April 15, 2024

Salinas Romaine E. coli HUS Outbreak Has Now Sickened 102

The Salinas romaine E. coli HUS outbreak has now sickened at least 102 people in 23 states, according to an update by the Centers for Disease Control and Prevention (CDC). Fifty eight people have been hospitalized because they are so sick, and 10 people have developed hemolytic uremic syndrome (HUS), which is a type of kidney failure. That’s an increase of 35 cases in the week since the last update was issued.

Salinas Romaine E. coli HUS Outbreak Has Now Sickened 102

The case count by state is: Arizona (3), California (4), Colorado (6), Florida (1), Idaho (3), Illinois (1), Iowa (1), Maryland (4), Michigan (1), Minnesota (3), Montana (1), Nebraska (1), New Jersey (7), New Mexico (2), North Carolina (1), Ohio (12), Oregon (1), Pennsylvania (8), South Dakota (1), Texas (4), Virginia (4), Washington (2), and Wisconsin (31). Illness onset dates range from September 24, 2019 to November 18, 2019. The patient age range is from less than 1 year to 89.

All evidence, including epidemiological, traceback, and laboratory, indicate that romaine lettuce harvested from the Salinas, California growing region is the likely source of this E. coli O157:H7 outbreak. But, only some of the ill people ate lettuce grown there; no common grower, supplier, distributor, or brand of romaine lettuce has been identified.

There has been one recall issued as a result of the investigation into this outbreak. Missa Bay has recalled almost 100,000 pounds of meat and chicken salads made with romaine lettuce. And in Maryland, people sickened in this outbreak said they ate Ready Pac Caesar Chicken Salads sold at Sam’s Club. The Maryland Department of Health told people to avoid eating that product with the best by date of October 31, 2019. The FDA and CDC have not named those brands as linked to this outbreak.

Attorney Fred Pritzker

Minneapolis food safety attorney Fred Pritzker said, “We hope that the government can pinpoint the problem with romaine lettuce and this pathogen, because three E. coli outbreaks in three years is unacceptable. You can contact Fred for help by calling 1-888-377-8900 or 612-338-0202.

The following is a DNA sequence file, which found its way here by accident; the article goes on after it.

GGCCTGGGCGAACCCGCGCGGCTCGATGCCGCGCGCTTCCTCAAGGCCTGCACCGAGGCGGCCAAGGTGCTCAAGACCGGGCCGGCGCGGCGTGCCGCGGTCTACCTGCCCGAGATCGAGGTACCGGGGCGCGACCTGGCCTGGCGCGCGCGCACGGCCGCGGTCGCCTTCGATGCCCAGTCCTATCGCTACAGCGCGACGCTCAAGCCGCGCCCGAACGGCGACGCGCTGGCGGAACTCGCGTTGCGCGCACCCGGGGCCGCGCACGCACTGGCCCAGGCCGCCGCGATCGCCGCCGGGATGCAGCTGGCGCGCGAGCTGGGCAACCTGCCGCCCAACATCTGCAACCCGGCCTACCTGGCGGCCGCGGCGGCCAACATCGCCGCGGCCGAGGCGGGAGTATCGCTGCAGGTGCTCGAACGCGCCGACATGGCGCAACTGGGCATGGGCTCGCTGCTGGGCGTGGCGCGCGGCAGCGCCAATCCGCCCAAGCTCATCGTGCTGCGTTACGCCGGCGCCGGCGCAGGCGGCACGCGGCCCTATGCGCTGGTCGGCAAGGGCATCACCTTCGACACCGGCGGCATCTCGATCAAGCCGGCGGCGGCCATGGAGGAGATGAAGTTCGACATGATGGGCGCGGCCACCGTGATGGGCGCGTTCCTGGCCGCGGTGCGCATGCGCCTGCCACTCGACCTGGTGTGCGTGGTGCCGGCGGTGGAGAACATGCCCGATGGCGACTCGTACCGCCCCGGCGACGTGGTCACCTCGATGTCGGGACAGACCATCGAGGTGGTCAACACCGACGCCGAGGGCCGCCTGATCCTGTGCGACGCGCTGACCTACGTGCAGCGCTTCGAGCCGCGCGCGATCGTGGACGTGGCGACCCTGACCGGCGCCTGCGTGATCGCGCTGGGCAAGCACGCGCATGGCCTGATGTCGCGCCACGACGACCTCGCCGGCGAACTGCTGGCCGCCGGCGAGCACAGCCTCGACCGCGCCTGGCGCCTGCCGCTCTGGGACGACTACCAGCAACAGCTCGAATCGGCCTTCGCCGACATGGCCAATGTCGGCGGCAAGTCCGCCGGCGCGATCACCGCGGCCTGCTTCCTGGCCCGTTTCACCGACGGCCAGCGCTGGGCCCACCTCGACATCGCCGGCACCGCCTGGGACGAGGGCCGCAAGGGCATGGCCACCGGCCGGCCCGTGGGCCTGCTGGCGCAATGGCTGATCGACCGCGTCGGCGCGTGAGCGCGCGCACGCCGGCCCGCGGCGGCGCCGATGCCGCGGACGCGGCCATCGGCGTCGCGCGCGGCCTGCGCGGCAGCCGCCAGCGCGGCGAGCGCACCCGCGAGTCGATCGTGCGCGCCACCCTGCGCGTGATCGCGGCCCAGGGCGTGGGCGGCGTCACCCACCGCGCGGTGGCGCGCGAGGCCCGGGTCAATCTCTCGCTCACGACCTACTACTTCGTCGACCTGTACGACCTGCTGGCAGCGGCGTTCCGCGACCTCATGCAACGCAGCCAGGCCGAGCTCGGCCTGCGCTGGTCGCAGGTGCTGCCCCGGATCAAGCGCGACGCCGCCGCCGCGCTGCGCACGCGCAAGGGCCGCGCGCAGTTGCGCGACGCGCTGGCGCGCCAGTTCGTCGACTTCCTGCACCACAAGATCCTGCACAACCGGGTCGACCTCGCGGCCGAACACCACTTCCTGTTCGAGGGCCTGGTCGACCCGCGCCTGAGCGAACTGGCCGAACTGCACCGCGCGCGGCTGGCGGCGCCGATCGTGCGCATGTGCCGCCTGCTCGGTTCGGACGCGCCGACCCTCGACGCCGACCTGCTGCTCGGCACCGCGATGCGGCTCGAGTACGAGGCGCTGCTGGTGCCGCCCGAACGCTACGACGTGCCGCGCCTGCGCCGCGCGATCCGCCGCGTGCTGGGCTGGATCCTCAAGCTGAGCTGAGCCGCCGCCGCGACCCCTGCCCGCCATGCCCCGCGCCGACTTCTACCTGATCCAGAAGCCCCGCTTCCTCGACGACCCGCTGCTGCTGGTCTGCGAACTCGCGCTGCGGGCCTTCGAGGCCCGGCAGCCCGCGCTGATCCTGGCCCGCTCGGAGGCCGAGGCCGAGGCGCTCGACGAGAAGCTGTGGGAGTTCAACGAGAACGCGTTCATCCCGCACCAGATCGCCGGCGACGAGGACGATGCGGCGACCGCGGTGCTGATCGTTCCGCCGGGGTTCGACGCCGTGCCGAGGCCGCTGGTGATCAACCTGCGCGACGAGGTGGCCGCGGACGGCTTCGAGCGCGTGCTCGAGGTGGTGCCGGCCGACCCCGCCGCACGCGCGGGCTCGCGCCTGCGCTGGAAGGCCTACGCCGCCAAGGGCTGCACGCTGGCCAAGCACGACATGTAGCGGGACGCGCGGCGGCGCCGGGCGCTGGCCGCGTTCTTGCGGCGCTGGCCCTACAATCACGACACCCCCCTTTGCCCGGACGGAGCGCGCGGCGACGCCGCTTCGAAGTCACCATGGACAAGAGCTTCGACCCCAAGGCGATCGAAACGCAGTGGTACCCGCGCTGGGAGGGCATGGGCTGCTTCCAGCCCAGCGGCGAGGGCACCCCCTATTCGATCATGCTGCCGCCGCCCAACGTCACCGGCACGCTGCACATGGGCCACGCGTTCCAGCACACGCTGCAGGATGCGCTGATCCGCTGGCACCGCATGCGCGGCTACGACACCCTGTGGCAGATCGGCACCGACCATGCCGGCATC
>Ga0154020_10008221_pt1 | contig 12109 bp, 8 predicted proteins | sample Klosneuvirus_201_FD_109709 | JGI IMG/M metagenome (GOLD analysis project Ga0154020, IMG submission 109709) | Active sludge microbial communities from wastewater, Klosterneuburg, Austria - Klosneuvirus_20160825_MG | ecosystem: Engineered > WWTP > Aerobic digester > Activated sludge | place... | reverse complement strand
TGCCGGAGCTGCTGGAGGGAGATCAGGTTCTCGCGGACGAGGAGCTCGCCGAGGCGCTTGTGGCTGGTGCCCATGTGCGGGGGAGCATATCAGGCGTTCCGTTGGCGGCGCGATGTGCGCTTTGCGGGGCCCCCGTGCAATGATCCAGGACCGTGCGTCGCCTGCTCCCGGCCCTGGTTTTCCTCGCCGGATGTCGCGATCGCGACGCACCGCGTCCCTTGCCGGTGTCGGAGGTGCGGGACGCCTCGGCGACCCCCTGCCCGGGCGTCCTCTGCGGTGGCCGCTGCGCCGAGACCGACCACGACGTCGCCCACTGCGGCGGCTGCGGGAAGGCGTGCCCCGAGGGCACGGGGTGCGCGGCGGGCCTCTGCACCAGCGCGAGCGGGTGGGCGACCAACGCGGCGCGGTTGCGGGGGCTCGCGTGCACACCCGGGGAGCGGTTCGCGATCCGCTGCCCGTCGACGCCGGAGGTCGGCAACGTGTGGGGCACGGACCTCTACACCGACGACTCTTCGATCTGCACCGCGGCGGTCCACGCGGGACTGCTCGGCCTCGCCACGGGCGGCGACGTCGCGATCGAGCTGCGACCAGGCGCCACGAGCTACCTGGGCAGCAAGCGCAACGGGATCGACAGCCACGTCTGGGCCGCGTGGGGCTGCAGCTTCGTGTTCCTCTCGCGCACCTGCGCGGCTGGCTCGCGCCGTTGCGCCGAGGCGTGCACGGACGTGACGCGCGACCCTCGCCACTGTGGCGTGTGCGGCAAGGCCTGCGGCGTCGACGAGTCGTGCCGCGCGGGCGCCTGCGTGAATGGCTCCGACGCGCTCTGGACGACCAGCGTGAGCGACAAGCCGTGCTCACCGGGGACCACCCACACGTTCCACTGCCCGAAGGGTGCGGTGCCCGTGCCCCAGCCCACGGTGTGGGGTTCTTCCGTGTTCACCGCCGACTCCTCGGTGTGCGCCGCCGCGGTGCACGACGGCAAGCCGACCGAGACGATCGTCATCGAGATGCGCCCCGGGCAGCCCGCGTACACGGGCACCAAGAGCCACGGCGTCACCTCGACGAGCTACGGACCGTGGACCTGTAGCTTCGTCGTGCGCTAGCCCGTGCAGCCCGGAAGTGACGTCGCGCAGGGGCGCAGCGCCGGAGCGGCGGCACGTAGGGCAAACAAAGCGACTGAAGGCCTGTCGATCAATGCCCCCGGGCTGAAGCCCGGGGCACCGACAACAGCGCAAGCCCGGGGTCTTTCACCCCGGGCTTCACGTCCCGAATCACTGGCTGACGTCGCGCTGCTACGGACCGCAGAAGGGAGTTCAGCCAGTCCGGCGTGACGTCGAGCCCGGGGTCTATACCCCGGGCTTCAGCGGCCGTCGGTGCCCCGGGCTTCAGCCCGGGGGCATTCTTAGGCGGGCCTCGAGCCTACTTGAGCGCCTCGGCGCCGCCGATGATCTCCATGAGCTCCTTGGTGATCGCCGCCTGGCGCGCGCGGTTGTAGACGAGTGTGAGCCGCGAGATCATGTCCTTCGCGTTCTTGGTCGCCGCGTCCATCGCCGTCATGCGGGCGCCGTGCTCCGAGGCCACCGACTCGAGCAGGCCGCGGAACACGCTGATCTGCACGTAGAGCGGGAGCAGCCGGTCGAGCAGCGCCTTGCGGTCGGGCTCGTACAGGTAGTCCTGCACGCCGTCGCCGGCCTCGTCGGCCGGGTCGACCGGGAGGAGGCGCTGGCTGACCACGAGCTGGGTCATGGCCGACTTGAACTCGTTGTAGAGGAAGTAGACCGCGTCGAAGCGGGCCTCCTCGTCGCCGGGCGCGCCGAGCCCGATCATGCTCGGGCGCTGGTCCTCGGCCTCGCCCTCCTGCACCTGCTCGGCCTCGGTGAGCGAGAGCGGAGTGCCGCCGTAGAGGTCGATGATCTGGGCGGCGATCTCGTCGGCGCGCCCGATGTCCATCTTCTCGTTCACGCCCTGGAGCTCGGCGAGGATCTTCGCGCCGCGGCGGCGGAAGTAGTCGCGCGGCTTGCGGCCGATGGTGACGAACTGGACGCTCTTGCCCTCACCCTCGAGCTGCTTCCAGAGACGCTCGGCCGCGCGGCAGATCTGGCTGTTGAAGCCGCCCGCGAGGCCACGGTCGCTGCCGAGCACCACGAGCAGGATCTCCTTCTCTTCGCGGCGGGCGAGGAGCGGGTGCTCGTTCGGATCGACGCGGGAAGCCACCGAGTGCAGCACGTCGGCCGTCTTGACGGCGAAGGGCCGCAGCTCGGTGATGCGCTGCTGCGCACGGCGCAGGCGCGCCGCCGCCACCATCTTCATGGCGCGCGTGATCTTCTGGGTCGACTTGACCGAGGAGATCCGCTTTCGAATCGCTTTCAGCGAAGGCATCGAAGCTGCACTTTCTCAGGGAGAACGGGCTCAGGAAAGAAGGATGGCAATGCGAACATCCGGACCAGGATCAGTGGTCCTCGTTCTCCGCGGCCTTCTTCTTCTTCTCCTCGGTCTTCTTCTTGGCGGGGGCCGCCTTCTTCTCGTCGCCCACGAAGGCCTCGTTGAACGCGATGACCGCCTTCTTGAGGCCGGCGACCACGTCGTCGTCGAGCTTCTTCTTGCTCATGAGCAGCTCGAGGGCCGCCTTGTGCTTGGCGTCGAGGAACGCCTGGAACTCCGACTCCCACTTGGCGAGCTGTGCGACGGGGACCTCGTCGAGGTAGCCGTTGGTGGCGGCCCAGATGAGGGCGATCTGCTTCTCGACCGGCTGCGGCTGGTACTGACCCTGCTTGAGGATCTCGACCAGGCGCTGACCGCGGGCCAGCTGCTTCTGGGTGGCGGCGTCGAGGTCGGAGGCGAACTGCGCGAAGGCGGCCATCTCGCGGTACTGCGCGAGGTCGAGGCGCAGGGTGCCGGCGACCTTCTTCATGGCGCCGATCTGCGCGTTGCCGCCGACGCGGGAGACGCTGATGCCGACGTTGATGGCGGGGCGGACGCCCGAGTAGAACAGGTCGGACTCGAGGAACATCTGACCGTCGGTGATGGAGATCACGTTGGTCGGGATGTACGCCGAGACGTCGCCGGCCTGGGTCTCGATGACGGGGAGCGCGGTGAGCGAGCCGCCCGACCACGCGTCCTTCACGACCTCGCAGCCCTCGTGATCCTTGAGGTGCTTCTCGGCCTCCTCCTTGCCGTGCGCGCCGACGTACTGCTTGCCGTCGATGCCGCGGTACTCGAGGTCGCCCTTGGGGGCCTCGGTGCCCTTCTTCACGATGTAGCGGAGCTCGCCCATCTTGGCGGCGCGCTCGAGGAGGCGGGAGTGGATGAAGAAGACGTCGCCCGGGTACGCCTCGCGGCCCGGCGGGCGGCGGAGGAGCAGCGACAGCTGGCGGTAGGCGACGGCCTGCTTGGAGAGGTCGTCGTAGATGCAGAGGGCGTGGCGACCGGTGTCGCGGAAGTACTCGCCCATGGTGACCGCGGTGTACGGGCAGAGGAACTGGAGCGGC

This outbreak is caused by the same strain of E. coli O157:H7 that caused outbreaks linked to leafy greens in 2017 and to romaine lettuce in 2018.

Officials are telling consumers to avoid buying or eating all romaine lettuce from the Salinas, California region, including all use-by dates and all brands. That advice applies to all types of romaine sold, including whole heads of romaine, organic romaine, hearts of romaine, romaine in salad wraps, and packages of precut lettuce and salad mixes which contain romaine, including baby romaine, spring mix, and Caesar salad. Hydroponically and greenhouse grown romaine from any region doesn’t appear to be related to this outbreak.

If you have romaine in your home that is labeled “grown in Salinas,” whether alone or with the name of another location, don’t eat it. If it isn’t labeled with a growing region, throw it away. If you don’t know where the lettuce was grown, throw it away.

Symptoms of an E. coli O157:H7 infection include a mild fever, severe and painful abdominal cramps, and diarrhea that is typically bloody and watery. Symptoms of HUS include little urine output, easy bruising, pale skin, and lethargy. Anyone who is suffering from these symptoms should see a doctor as soon as possible, because this infection can be life-threatening. They may be part of this Salinas romaine E. coli O157:H7 HUS outbreak.



Report Your Food Poisoning Case

Error: Contact form not found.


Home About Site Map Contact Us Sponsored by Pritzker Hageman, P.A., a Minneapolis, MN law firm that helps food poisoning victims nationally.